Portland Citizens Ask Council to Ban Single-Use Plastic Bags

Posted by — July 29, 2009 6:43 pm

Bag Monster’s days in Portland, Oregon may be numbered…this just in:

Citizens Ask the City Council to Ban Single-Use Plastic Bags

Portland, OR (July 29, 2009) – Members of the Portland Chapter of Surfrider Foundation and Leave No Plastic Behind today requested the Portland City Council to pass a ban on single-use plastic bags in Portland.

Both organizations are members of Portland’s ‘Ban the Bag’ coalition which is seeking to reduce consumption of single use plastic bags in Portland to prevent waste, encourage use of reusable bags, and reduce our dependence on fossil fuels.

During testimony to the City Council, the Surfrider Foundation presented a letter signed by 43 local businesses, environmental groups, and neighborhood associations in support of such a policy.

Surfrider Foundation and Leave No Plastic Behind also presented the City Council with over 2,700 petition signatures in support of a plastic bag ban or fee, collected by volunteers throughout the city.

“Banning single-use plastic bags is an important step toward sustainability for the City of Portland”, said Pete Stauffer of the Surfrider Foundation. “Using a product that lasts hundreds of thousands of years for a single use makes no sense; especially when reusable bags can provide the same function and save both consumers and businesses money.”

Portland Mayor Sam Adams was among those who expressed support. “I applaud what Surfrider is doing nationwide to bring attention to this issue. Single-use bags represent an important opportunity to rethink our consumption patterns. People look to Portland as a leader in sustainability, and I think it’s time to take the helm and reduce unnecessary waste in disposables and excessive packaging.”

The consumption of single-use plastic bags has a major impact on the environment. Around 100 billion petroleum-based plastic checkout bags are used each year in the United States, requiring an estimated 12 million barrels of oil each year. Sadly, less than 5% of these bags are recycled each year and cities, counties, and non-profit organizations must pay million of dollars each year to clean up the litter.

Further, it is estimated that 60-80% of all debris in the ocean is plastic. Plastics take hundreds of years to break down at sea, and most types never truly biodegrade. As a result, marine animals often get entangled in the debris or mistake it for food.

For the past two years, the Surfrider Foundation and Leave No Plastic Behind have been working to raise community awareness about the impacts of plastics on the environment and encouraging people to switch to reusable bags.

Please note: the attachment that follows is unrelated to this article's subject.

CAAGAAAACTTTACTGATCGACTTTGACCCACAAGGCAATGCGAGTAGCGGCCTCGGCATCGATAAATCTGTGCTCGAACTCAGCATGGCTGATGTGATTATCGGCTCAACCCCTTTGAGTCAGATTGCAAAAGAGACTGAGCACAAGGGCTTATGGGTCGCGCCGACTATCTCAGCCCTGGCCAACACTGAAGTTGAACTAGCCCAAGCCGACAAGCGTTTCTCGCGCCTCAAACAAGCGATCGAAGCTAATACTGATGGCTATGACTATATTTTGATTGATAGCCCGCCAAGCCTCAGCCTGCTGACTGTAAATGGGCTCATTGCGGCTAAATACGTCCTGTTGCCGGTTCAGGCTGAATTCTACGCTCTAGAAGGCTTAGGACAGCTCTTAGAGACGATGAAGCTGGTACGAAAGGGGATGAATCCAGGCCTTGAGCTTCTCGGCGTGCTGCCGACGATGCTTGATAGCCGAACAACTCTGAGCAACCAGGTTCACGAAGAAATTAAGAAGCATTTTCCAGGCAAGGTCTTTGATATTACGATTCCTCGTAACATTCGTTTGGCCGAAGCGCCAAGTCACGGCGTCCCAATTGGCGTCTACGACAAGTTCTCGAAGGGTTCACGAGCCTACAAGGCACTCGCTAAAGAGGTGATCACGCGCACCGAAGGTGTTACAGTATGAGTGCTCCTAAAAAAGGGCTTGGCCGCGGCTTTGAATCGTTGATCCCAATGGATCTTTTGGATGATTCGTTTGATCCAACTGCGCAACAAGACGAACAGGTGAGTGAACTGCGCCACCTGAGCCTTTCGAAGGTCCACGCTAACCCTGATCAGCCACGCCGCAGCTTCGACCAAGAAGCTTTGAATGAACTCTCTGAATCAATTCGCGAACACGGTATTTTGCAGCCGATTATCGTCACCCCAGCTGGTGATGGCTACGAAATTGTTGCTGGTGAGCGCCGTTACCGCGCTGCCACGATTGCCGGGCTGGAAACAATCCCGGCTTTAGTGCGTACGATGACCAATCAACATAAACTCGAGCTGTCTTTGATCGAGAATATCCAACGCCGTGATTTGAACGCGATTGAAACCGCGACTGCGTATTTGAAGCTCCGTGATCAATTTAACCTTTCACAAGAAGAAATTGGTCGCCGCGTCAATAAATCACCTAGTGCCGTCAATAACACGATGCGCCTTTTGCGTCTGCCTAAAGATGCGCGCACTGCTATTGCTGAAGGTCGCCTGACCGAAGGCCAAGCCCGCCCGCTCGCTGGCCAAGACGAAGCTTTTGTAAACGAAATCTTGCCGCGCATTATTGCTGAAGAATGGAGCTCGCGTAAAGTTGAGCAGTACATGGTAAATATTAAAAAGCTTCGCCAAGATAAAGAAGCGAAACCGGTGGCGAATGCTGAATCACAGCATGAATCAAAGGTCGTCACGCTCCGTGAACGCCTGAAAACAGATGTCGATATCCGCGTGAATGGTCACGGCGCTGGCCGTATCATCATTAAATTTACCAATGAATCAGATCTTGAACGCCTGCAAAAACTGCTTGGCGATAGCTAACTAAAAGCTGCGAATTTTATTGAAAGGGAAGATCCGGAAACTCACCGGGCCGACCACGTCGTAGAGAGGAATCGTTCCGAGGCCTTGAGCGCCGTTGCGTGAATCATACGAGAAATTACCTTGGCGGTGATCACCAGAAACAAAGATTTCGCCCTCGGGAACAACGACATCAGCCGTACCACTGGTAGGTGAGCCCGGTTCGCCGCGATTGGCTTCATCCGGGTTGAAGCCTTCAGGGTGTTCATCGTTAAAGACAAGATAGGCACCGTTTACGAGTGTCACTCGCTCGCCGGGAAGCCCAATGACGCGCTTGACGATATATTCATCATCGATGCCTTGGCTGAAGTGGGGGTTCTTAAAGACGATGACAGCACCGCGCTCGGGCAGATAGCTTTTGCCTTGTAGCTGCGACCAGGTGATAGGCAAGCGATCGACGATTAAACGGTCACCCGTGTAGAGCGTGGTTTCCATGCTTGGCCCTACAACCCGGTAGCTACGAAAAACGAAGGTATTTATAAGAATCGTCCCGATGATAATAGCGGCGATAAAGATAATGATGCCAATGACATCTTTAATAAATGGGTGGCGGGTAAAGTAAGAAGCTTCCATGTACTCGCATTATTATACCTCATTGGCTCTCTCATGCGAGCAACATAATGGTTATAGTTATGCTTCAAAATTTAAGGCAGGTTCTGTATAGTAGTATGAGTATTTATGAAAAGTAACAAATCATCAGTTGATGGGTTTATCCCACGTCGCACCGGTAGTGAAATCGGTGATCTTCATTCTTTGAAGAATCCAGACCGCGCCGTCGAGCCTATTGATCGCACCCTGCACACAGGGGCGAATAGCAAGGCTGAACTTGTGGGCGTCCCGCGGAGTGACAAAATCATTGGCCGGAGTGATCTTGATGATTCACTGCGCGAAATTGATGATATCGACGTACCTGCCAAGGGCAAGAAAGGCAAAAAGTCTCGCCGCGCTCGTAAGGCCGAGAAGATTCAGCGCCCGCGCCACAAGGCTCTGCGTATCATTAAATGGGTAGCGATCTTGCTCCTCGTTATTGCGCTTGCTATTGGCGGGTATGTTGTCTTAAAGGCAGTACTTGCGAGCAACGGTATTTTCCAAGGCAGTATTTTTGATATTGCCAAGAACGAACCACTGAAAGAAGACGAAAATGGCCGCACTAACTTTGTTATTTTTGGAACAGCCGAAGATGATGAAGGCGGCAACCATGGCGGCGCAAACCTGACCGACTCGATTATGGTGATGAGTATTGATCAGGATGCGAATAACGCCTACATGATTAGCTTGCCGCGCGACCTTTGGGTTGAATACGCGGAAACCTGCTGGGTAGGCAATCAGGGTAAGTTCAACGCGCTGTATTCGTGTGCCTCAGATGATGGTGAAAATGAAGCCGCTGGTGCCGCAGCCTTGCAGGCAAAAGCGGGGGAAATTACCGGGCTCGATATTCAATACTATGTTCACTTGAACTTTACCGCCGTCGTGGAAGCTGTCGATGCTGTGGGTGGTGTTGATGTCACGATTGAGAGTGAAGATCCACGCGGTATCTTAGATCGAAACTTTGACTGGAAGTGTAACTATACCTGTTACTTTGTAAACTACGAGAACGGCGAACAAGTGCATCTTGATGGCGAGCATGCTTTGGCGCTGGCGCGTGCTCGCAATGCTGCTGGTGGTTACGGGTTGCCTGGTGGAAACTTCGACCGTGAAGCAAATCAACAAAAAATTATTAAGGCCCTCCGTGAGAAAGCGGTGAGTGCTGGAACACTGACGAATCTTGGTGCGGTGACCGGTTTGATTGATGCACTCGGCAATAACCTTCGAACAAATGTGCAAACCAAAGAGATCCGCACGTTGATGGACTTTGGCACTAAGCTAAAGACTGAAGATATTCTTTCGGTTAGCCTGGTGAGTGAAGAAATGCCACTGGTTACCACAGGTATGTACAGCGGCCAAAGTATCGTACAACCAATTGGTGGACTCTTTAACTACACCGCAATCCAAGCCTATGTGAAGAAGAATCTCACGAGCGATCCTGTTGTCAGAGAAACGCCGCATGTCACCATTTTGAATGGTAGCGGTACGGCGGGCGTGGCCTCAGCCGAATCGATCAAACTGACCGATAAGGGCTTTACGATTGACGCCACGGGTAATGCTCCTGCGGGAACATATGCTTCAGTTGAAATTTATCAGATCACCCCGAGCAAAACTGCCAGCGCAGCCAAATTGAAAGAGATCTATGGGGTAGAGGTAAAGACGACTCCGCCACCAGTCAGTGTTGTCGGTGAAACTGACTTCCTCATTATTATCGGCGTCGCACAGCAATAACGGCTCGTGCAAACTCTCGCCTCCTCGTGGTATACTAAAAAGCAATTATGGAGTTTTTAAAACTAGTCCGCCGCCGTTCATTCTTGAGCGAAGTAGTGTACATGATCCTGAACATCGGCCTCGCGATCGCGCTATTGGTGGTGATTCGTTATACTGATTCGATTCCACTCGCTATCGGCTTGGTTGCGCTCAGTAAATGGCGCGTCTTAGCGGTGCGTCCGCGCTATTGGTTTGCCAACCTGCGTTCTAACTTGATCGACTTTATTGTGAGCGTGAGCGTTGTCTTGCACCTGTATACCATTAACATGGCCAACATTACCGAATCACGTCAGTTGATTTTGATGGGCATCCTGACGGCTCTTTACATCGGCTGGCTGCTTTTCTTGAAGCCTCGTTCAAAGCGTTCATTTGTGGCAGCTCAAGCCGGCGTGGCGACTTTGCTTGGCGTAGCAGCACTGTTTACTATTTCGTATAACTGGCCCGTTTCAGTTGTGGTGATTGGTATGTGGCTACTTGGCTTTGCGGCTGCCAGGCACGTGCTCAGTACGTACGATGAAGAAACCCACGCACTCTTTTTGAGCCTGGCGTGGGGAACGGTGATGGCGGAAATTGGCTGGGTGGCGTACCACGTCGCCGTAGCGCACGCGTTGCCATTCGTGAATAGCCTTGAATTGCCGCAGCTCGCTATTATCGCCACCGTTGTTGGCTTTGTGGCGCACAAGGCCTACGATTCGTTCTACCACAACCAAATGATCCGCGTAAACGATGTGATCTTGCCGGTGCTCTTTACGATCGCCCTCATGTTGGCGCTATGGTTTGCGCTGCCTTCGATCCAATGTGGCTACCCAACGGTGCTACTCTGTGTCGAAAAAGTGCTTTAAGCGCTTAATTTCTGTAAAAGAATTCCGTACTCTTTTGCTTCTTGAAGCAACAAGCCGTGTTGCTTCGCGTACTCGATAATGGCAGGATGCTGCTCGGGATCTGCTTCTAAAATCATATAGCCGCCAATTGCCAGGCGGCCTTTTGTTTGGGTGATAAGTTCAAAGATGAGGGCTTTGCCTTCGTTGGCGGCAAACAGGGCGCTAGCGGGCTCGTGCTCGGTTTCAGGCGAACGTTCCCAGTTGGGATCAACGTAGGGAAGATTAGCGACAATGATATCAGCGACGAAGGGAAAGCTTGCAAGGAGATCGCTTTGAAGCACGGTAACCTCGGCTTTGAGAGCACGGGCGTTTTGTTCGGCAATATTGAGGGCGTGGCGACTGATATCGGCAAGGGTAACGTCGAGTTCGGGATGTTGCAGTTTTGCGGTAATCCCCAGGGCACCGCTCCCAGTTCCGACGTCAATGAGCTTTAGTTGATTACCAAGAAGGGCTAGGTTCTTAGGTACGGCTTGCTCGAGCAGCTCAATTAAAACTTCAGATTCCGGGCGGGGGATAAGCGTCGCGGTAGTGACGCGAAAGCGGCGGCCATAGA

Their volunteer driven efforts have included sponsoring outreach events, beach cleanups, art shows, school assemblies, water festivals, neighborhood association presentations, and distributing over 3,000 free reusable bags in Oregon through school programs and community outreach.

In addition, both Surfrider Foundation and Leave No Plastic Behind are participating in the Mayor’s Reusable Bag Outreach, Education, and Distribution Task Force, which includes members of local nonprofits, government, businesses, and community partners. The campaign is working to reduce single use bag waste through a broad public outreach and education campaign with the mass distribution of a durable, usable grocery tote bag.

Surfrider Foundation is also participating in the West Coast Governors’ Agreement on Ocean Health through implementing priorities of the Marine Debris Action Team. These regional efforts help build consistency between Surfrider’s local outreach and advocacy efforts and the shared ocean policy agenda of the Governors of Washington, Oregon and California.

About Surfrider Foundation: The Surfrider Foundation is a non-profit grassroots environmental organization dedicated to the protection and enjoyment of our world’s oceans, waves and beaches. Now in its 25th year, the Surfrider Foundationhas grown from a small group of dedicated surfers in Malibu, California to a global movement made up of over 50,000 members and 90 chapters worldwide. For more information visit www.surfrider.org

About Leave No Plastic Behind: Leave No Plastic Behind presents art exhibits and creative events year round to raise awareness about the damaging effects of single use plastic and offers alternative suggestions on how to reduce and reuse. It is a project of the non-profit organization Create Plenty. For more information visit http://lnpb.org/

Learn more about the Portland chapter of Surfrider Foundation here.
Live in Portland? Sign the petition here.

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